Mr. PORAZZO: They had certain people walking around with protective gear but guys that were working, they didn't give us nothing. We had nothing. I think they had everything else but respirators. They had clothes, they had boots, they had candy, they had soda. Everything but respirators.

SHAPIRO: Porazzo's eyes watered. His throat got sore. After a month, he had to stop. Later, he'd be diagnosed with the illnesses now so common among the rescue workers. Lung spasms, shortness of breath, acid reflux and post-traumatic stress disorder, too.

Porazzo signed up for a monitoring program at the Mt. Sinai Medical Center in Manhattan. First, doctors tested his lungs. Porazzo looks fit but when asked to breathe hard through a tube, he had the lung capacity of an old man.

Mr. PORAZZO: Yeah, I hate that test. I can't stand it. Every time I go to the doctor and breathe, you know, it's like listen, you've got my paperwork by now. What I gotta breathe for? Because that's another thing, when you take that test they're actually almost forcing an asthma attack because - breathe, breathe, breathe, breathe and you're like. And then you've got to inhale now, now and you're like, it's something that I don't really enjoy going to the doctor's for.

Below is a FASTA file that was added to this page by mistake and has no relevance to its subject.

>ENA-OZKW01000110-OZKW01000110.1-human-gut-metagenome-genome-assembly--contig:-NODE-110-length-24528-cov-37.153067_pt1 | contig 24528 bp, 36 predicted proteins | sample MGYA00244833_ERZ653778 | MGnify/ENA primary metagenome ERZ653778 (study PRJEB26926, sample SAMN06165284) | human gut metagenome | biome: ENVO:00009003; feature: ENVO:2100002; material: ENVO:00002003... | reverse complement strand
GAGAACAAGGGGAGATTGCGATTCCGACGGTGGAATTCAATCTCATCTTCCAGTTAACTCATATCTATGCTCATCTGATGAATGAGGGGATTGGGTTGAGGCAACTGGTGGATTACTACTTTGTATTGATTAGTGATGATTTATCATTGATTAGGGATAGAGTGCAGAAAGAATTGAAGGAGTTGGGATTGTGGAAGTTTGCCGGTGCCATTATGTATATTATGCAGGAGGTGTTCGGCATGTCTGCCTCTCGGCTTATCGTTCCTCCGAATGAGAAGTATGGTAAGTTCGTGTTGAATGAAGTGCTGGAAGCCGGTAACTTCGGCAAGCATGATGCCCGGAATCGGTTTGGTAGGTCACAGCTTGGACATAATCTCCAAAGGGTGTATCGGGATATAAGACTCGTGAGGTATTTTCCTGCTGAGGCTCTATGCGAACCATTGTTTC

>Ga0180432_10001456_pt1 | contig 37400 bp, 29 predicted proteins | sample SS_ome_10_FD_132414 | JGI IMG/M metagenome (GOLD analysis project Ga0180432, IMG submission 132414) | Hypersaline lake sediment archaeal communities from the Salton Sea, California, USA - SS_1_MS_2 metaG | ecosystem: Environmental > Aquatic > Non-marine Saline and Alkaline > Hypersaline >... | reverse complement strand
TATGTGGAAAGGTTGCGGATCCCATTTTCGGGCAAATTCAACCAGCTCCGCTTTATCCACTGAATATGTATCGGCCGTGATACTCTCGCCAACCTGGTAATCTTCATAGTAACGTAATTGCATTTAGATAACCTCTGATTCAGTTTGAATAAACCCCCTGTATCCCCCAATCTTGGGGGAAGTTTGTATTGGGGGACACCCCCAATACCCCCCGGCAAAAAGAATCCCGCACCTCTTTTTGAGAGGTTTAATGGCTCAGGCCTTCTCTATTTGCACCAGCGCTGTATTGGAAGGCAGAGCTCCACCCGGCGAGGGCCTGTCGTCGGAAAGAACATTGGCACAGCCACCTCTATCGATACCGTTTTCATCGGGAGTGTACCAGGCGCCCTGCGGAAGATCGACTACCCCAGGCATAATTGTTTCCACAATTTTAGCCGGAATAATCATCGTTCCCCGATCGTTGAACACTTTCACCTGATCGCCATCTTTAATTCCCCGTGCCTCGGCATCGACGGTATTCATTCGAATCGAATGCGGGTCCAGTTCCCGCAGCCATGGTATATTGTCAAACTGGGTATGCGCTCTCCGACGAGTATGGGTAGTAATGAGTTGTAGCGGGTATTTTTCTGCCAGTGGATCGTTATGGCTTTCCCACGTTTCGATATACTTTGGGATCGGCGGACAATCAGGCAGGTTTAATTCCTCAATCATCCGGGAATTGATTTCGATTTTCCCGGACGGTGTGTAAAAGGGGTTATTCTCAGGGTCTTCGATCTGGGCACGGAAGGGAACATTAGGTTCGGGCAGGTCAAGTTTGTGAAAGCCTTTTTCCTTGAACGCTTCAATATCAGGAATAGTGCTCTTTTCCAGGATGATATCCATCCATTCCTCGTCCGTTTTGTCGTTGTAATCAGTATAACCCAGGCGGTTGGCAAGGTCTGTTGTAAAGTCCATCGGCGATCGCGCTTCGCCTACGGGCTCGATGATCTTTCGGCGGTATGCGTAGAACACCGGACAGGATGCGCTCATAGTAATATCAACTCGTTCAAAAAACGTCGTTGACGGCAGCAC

Unidentified Man #1: Deep breath, open mouth. Go. Good.

SHAPIRO: At Mount Sinai's clinic, a pulmonary lab technician gives the test to a patient.

Unidentified Man #1: Inhale fast. Hold it. One down, two more to go.

SHAPIRO: Here at Mount Sinai, doctors have checked the lungs of some 16,000 World Trade Center volunteers and rescue workers. Last week, Dr. Robin Herbert released results of tests given to 9,000 of the first patients.

Dr. ROBIN HERBERT (Mount Sinai Hospital): Our World Trade Center patients were highly exposed and they are now highly symptomatic with very high rates of breathing test abnormalities.

SHAPIRO: Almost 70 percent develop breathing problems. What really worries the doctors is that for the most part those breathing problems haven't gone away. Herbert says nearly 60 percent still had difficulty months or years later.

Dr. HERBERT: I think one of the most important lessons that we should be learning here is that there should no longer be any doubt about the health effects of the World Trade Center. Our patients are sick and will need ongoing health monitoring and treatment for the rest of their lives.

SHAPIRO: Concern about these workers grew with the death of police detective James Zadroga in January. He was just 34. A medical examiner linked his death to breathing the toxic dust at Ground Zero. At Mount Sinai hospital, Dr. Philip Landrigan said the problems are particularly striking when you consider who these patients are.